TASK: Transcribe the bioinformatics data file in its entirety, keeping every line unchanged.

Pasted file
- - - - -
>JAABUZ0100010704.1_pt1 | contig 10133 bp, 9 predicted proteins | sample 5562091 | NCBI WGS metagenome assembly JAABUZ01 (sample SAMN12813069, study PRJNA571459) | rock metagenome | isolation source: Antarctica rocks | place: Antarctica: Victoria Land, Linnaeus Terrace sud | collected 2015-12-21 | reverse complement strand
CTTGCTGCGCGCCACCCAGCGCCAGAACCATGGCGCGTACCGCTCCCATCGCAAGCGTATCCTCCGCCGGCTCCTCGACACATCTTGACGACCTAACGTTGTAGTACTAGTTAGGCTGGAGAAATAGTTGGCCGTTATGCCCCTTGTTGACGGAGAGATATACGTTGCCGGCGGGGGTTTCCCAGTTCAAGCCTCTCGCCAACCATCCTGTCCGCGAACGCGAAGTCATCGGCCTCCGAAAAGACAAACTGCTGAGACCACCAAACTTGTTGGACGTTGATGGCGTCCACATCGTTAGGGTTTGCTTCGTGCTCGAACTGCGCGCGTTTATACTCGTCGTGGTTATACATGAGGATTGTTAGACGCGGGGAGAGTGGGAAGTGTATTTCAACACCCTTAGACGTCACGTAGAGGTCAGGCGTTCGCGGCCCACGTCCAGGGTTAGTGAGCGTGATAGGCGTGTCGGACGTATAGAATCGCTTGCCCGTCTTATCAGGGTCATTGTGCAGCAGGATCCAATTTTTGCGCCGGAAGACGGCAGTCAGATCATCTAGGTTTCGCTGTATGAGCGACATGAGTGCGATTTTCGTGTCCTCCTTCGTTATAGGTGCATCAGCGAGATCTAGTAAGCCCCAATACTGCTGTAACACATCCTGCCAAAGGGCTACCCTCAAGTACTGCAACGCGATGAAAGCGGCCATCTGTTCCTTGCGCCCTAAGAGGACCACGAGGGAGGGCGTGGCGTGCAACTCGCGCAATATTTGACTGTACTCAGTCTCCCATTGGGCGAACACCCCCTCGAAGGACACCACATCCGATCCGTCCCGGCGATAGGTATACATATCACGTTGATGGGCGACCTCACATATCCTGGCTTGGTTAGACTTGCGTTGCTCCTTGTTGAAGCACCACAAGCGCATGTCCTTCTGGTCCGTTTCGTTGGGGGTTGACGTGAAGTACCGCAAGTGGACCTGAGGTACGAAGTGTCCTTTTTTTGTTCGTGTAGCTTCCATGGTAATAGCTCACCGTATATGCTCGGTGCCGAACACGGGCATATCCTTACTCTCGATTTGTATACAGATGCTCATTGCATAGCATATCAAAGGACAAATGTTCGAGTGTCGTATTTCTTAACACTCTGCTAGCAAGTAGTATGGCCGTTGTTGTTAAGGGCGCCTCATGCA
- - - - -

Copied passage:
>JAABUZ0100010704.1_pt1 | contig 10133 bp, 9 predicted proteins | sample 5562091 | NCBI WGS metagenome assembly JAABUZ01 (sample SAMN12813069, study PRJNA571459) | rock metagenome | isolation source: Antarctica rocks | place: Antarctica: Victoria Land, Linnaeus Terrace sud | collected 2015-12-21 | reverse complement strand
CTTGCTGCGCGCCACCCAGCGCCAGAACCATGGCGCGTACCGCTCCCATCGCAAGCGTATCCTCCGCCGGCTCCTCGACACATCTTGACGACCTAACGTTGTAGTACTAGTTAGGCTGGAGAAATAGTTGGCCGTTATGCCCCTTGTTGACGGAGAGATATACGTTGCCGGCGGGGGTTTCCCAGTTCAAGCCTCTCGCCAACCATCCTGTCCGCGAACGCGAAGTCATCGGCCTCCGAAAAGACAAACTGCTGAGACCACCAAACTTGTTGGACGTTGATGGCGTCCACATCGTTAGGGTTTGCTTCGTGCTCGAACTGCGCGCGTTTATACTCGTCGTGGTTATACATGAGGATTGTTAGACGCGGGGAGAGTGGGAAGTGTATTTCAACACCCTTAGACGTCACGTAGAGGTCAGGCGTTCGCGGCCCACGTCCAGGGTTAGTGAGCGTGATAGGCGTGTCGGACGTATAGAATCGCTTGCCCGTCTTATCAGGGTCATTGTGCAGCAGGATCCAATTTTTGCGCCGGAAGACGGCAGTCAGATCATCTAGGTTTCGCTGTATGAGCGACATGAGTGCGATTTTCGTGTCCTCCTTCGTTATAGGTGCATCAGCGAGATCTAGTAAGCCCCAATACTGCTGTAACACATCCTGCCAAAGGGCTACCCTCAAGTACTGCAACGCGATGAAAGCGGCCATCTGTTCCTTGCGCCCTAAGAGGACCACGAGGGAGGGCGTGGCGTGCAACTCGCGCAATATTTGACTGTACTCAGTCTCCCATTGGGCGAACACCCCCTCGAAGGACACCACATCCGATCCGTCCCGGCGATAGGTATACATATCACGTTGATGGGCGACCTCACATATCCTGGCTTGGTTAGACTTGCGTTGCTCCTTGTTGAAGCACCACAAGCGCATGTCCTTCTGGTCCGTTTCGTTGGGGGTTGACGTGAAGTACCGCAAGTGGACCTGAGGTACGAAGTGTCCTTTTTTTGTTCGTGTAGCTTCCATGGTAATAGCTCACCGTATATGCTCGGTGCCGAACACGGGCATATCCTTACTCTCGATTTGTATACAGATGCTCATTGCATAGCATATCAAAGGACAAATGTTCGAGTGTCGTATTTCTTAACACTCTGCTAGCAAGTAGTATGGCCGTTGTTGTTAAGGGCGCCTCATGCA